It's become a favorite pastime among the press and punditry to blame the Tea Party for the problems plaguing the GOP. If those radicals would just shut up and go away, Republicans wouldn't be having so many problems. If the Tea Party had stayed out of the way in Virginia, for example, then Bill Bolling would be the Republican candidate instead of Ken Cuccinelli and Terry McAuliffe wouldn't stand a chance.
These speculations may prove correct, but not for the reasons asserted. The Liberal press wants to advance the idea that the Tea Party is trouble for the GOP because their policy positions are "radical" and out of touch with "mainstream Conservatives." This simply is not true.
I would challenge any critic to name one distinct policy position advocated by the Tea Party that is radically different than the platform embraced by a majority of Americans who identify with the Republican Party or movement conservatism.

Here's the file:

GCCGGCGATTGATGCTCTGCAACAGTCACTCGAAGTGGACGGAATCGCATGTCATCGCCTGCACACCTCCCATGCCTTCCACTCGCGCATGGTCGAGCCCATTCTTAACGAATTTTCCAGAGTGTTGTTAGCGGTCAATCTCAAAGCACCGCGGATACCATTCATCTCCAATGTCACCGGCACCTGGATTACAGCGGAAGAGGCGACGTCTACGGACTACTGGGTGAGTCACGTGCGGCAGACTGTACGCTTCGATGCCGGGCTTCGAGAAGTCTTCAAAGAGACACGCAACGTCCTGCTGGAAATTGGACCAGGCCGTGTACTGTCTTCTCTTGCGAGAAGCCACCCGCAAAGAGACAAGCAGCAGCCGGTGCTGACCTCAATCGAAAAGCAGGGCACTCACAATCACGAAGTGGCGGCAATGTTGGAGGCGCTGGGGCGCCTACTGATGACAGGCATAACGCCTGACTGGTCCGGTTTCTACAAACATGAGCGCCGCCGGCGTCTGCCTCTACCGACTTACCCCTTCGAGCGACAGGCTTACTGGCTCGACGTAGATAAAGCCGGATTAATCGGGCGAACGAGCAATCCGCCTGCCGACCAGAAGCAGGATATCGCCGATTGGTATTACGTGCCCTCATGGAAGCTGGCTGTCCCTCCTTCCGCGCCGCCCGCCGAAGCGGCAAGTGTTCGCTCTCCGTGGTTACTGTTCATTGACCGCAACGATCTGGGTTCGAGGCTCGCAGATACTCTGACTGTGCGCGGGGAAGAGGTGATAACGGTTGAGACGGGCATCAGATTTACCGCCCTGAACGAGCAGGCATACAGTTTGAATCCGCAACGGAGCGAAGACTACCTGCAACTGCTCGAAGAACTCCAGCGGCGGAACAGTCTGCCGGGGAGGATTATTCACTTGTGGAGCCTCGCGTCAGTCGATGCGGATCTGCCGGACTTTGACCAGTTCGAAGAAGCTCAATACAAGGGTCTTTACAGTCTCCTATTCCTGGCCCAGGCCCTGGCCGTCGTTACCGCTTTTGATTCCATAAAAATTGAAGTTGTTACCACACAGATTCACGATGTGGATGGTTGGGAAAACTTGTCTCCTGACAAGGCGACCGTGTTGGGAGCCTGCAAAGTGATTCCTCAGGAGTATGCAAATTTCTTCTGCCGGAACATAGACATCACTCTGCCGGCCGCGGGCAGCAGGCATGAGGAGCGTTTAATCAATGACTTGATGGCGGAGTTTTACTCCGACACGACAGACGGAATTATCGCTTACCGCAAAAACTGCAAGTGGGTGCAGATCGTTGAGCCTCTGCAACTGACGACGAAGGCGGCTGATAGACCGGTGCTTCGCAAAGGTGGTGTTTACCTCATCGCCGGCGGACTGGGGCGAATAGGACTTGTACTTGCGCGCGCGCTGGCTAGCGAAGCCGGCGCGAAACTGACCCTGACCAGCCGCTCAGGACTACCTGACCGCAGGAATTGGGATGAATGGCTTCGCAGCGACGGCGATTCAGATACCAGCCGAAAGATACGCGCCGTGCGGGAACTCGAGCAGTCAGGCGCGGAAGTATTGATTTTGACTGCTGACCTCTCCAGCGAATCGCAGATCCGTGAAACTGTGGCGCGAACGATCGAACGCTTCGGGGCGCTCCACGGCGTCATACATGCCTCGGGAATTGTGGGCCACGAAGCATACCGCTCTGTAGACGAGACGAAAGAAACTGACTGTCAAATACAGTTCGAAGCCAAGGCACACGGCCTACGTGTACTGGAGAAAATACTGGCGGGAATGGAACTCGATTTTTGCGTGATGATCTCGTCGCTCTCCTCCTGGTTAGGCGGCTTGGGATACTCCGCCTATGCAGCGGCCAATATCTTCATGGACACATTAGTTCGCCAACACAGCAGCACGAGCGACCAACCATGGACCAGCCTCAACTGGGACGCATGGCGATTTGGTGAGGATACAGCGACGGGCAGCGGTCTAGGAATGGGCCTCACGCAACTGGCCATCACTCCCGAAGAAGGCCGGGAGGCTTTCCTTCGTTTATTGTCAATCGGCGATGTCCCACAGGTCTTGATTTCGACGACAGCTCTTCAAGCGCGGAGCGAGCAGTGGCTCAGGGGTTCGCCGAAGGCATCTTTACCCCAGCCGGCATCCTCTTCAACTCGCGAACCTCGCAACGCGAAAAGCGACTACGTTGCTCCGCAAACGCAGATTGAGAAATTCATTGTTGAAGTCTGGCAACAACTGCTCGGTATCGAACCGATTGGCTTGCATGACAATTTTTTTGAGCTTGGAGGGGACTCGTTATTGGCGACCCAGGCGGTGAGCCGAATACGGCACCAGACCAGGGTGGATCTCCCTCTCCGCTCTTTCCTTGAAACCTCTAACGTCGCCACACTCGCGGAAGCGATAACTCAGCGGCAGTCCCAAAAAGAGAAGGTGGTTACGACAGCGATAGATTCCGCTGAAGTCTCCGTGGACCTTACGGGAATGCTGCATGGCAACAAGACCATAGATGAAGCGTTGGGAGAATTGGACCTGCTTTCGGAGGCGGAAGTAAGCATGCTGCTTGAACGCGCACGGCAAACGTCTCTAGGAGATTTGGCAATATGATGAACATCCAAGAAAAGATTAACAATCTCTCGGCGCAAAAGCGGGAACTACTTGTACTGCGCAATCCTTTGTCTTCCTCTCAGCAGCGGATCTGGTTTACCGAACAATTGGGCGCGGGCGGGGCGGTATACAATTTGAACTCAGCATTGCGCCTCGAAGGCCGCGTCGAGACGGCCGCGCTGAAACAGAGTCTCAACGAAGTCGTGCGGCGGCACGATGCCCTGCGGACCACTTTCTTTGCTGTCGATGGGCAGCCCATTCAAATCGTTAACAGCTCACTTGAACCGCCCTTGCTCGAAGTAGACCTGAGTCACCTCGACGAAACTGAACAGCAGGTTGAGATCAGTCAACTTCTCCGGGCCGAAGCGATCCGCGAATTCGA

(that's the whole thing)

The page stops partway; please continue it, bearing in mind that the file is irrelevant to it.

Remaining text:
According to TeaParty.org, there are fifteen "non-negotiable" principles that embody the Tea Party identity. They are as follows:
- Illegal aliens are here illegally.
- Pro-domestic employment is indispensable.
- A strong military is essential.
- Special interests must be eliminated.
- Gun ownership is sacred.
- Government must be downsized.
- The national budget must be balanced.
- Deficit spending must end.
- Bailout and stimulus plans are illegal.
- Reducing personal income taxes is a must.
- Reducing business income taxes is mandatory.
- Political offices must be available to average citizens.
- Intrusive government must be stopped.
- English as our core language is required.
- Traditional family values are encouraged.
Another way to articulate these points would be to say that the Tea Party is dedicated to the preservation and advancement of the rule of law, limited government, an ethical and morally-sound society, the robust protection of individual liberty, ethics and honesty in business and government, fiscal prudence and financial responsibility, and a robust national defense. Not surprisingly, there's a lot here to ruffle Liberals' feathers, but there's little that the average Conservative would find objectionable.